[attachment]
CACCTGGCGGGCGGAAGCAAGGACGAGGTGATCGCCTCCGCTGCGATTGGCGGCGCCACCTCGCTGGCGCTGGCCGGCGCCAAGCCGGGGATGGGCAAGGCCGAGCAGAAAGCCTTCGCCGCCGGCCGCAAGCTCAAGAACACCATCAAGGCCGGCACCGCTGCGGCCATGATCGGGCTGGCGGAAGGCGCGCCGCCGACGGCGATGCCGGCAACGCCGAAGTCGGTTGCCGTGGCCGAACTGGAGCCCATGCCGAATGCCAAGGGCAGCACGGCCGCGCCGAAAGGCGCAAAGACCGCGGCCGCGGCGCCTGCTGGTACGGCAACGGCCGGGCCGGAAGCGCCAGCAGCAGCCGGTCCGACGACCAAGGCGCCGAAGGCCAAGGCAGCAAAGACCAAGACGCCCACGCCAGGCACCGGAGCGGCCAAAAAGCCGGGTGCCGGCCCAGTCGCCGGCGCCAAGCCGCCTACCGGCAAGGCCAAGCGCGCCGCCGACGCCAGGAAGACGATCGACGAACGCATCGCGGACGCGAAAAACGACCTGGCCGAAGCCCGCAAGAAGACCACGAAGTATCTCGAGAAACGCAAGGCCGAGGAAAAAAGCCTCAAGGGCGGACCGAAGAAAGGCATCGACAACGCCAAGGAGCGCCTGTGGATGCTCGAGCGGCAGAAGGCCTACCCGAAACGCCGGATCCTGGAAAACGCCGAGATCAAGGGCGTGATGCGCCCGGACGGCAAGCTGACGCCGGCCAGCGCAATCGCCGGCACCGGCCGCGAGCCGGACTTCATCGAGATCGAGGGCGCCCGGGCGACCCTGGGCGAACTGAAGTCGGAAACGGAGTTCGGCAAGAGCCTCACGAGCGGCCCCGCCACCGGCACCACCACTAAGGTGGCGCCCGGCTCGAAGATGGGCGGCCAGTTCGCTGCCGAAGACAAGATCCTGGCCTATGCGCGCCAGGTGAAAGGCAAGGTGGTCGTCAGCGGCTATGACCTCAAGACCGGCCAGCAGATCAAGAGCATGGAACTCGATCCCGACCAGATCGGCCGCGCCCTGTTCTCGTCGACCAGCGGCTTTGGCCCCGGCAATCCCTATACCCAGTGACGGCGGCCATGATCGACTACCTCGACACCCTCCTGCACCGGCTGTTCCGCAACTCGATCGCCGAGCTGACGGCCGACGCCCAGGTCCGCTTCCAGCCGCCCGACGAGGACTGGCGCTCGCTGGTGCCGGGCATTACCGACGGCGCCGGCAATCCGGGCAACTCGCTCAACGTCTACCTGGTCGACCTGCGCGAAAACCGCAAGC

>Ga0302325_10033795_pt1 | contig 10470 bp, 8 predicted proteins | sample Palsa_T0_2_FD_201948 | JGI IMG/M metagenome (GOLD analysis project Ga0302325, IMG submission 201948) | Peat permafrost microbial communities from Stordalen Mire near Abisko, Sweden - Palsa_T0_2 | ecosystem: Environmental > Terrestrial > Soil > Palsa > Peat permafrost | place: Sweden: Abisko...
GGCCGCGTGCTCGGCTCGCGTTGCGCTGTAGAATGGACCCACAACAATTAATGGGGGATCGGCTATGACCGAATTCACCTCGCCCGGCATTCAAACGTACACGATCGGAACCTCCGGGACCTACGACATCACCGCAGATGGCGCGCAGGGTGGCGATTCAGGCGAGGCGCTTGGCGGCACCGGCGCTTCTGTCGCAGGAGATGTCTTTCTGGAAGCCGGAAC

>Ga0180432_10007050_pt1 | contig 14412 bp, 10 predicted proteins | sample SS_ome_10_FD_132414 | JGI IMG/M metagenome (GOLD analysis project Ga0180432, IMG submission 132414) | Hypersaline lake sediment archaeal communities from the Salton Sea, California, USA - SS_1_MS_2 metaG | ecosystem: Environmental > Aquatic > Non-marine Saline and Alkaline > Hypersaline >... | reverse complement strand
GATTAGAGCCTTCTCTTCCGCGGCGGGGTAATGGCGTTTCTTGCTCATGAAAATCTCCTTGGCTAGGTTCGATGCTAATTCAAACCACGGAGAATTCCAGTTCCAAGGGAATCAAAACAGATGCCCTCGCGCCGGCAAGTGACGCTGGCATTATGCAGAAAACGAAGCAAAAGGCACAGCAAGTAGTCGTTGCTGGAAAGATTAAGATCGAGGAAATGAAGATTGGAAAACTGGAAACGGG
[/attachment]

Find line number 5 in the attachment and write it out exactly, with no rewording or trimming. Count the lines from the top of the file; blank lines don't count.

GATTAGAGCCTTCTCTTCCGCGGCGGGGTAATGGCGTTTCTTGCTCATGAAAATCTCCTTGGCTAGGTTCGATGCTAATTCAAACCACGGAGAATTCCAGTTCCAAGGGAATCAAAACAGATGCCCTCGCGCCGGCAAGTGACGCTGGCATTATGCAGAAAACGAAGCAAAAGGCACAGCAAGTAGTCGTTGCTGGAAAGATTAAGATCGAGGAAATGAAGATTGGAAAACTGGAAACGGG